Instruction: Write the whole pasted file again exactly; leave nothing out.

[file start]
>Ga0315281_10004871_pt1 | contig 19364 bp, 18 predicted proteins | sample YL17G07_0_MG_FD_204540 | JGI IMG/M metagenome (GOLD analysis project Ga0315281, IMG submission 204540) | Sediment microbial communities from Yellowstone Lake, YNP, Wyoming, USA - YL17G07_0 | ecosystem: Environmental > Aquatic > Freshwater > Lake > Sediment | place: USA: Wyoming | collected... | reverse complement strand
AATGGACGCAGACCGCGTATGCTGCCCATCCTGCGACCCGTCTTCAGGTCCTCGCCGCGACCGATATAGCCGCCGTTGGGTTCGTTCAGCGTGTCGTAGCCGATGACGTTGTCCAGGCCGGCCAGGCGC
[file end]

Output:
>Ga0315281_10004871_pt1 | contig 19364 bp, 18 predicted proteins | sample YL17G07_0_MG_FD_204540 | JGI IMG/M metagenome (GOLD analysis project Ga0315281, IMG submission 204540) | Sediment microbial communities from Yellowstone Lake, YNP, Wyoming, USA - YL17G07_0 | ecosystem: Environmental > Aquatic > Freshwater > Lake > Sediment | place: USA: Wyoming | collected... | reverse complement strand
AATGGACGCAGACCGCGTATGCTGCCCATCCTGCGACCCGTCTTCAGGTCCTCGCCGCGACCGATATAGCCGCCGTTGGGTTCGTTCAGCGTGTCGTAGCCGATGACGTTGTCCAGGCCGGCCAGGCGC